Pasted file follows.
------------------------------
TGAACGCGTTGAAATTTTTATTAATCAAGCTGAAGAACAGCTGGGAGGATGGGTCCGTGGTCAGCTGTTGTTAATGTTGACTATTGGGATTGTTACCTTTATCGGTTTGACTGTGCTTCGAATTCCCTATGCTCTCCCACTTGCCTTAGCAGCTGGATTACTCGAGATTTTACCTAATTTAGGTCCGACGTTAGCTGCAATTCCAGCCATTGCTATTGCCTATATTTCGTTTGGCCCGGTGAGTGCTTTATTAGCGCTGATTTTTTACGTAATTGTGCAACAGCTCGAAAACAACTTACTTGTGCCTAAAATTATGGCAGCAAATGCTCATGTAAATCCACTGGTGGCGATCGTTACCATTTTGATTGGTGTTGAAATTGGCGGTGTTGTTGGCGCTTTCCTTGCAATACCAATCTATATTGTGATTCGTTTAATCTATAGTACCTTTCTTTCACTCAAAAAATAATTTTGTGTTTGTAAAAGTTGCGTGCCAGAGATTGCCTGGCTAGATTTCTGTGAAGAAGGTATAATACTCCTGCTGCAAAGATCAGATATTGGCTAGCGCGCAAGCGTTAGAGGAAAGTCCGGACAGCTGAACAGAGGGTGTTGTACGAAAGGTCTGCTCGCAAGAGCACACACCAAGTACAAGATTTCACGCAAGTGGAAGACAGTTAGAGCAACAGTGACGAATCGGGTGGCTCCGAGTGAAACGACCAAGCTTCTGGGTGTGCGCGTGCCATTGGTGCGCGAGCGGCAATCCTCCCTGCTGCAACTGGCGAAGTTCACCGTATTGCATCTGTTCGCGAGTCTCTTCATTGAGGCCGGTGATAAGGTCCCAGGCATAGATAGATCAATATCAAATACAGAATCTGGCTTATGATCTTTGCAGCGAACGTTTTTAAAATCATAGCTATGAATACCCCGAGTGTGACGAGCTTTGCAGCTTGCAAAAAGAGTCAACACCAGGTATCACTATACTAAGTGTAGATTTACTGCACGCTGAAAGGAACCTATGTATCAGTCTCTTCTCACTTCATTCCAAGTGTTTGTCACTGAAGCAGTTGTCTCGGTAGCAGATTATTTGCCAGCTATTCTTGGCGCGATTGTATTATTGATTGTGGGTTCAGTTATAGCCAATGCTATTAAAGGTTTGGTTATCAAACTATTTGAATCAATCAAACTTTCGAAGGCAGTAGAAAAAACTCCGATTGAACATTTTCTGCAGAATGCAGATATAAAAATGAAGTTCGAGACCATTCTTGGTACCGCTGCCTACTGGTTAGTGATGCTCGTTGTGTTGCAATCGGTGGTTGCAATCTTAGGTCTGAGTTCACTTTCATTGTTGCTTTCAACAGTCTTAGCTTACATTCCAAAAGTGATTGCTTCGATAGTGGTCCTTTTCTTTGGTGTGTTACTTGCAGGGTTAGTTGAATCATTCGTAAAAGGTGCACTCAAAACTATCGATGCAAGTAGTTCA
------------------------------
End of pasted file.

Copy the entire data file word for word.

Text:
TGAACGCGTTGAAATTTTTATTAATCAAGCTGAAGAACAGCTGGGAGGATGGGTCCGTGGTCAGCTGTTGTTAATGTTGACTATTGGGATTGTTACCTTTATCGGTTTGACTGTGCTTCGAATTCCCTATGCTCTCCCACTTGCCTTAGCAGCTGGATTACTCGAGATTTTACCTAATTTAGGTCCGACGTTAGCTGCAATTCCAGCCATTGCTATTGCCTATATTTCGTTTGGCCCGGTGAGTGCTTTATTAGCGCTGATTTTTTACGTAATTGTGCAACAGCTCGAAAACAACTTACTTGTGCCTAAAATTATGGCAGCAAATGCTCATGTAAATCCACTGGTGGCGATCGTTACCATTTTGATTGGTGTTGAAATTGGCGGTGTTGTTGGCGCTTTCCTTGCAATACCAATCTATATTGTGATTCGTTTAATCTATAGTACCTTTCTTTCACTCAAAAAATAATTTTGTGTTTGTAAAAGTTGCGTGCCAGAGATTGCCTGGCTAGATTTCTGTGAAGAAGGTATAATACTCCTGCTGCAAAGATCAGATATTGGCTAGCGCGCAAGCGTTAGAGGAAAGTCCGGACAGCTGAACAGAGGGTGTTGTACGAAAGGTCTGCTCGCAAGAGCACACACCAAGTACAAGATTTCACGCAAGTGGAAGACAGTTAGAGCAACAGTGACGAATCGGGTGGCTCCGAGTGAAACGACCAAGCTTCTGGGTGTGCGCGTGCCATTGGTGCGCGAGCGGCAATCCTCCCTGCTGCAACTGGCGAAGTTCACCGTATTGCATCTGTTCGCGAGTCTCTTCATTGAGGCCGGTGATAAGGTCCCAGGCATAGATAGATCAATATCAAATACAGAATCTGGCTTATGATCTTTGCAGCGAACGTTTTTAAAATCATAGCTATGAATACCCCGAGTGTGACGAGCTTTGCAGCTTGCAAAAAGAGTCAACACCAGGTATCACTATACTAAGTGTAGATTTACTGCACGCTGAAAGGAACCTATGTATCAGTCTCTTCTCACTTCATTCCAAGTGTTTGTCACTGAAGCAGTTGTCTCGGTAGCAGATTATTTGCCAGCTATTCTTGGCGCGATTGTATTATTGATTGTGGGTTCAGTTATAGCCAATGCTATTAAAGGTTTGGTTATCAAACTATTTGAATCAATCAAACTTTCGAAGGCAGTAGAAAAAACTCCGATTGAACATTTTCTGCAGAATGCAGATATAAAAATGAAGTTCGAGACCATTCTTGGTACCGCTGCCTACTGGTTAGTGATGCTCGTTGTGTTGCAATCGGTGGTTGCAATCTTAGGTCTGAGTTCACTTTCATTGTTGCTTTCAACAGTCTTAGCTTACATTCCAAAAGTGATTGCTTCGATAGTGGTCCTTTTCTTTGGTGTGTTACTTGCAGGGTTAGTTGAATCATTCGTAAAAGGTGCACTCAAAACTATCGATGCAAGTAGTTCA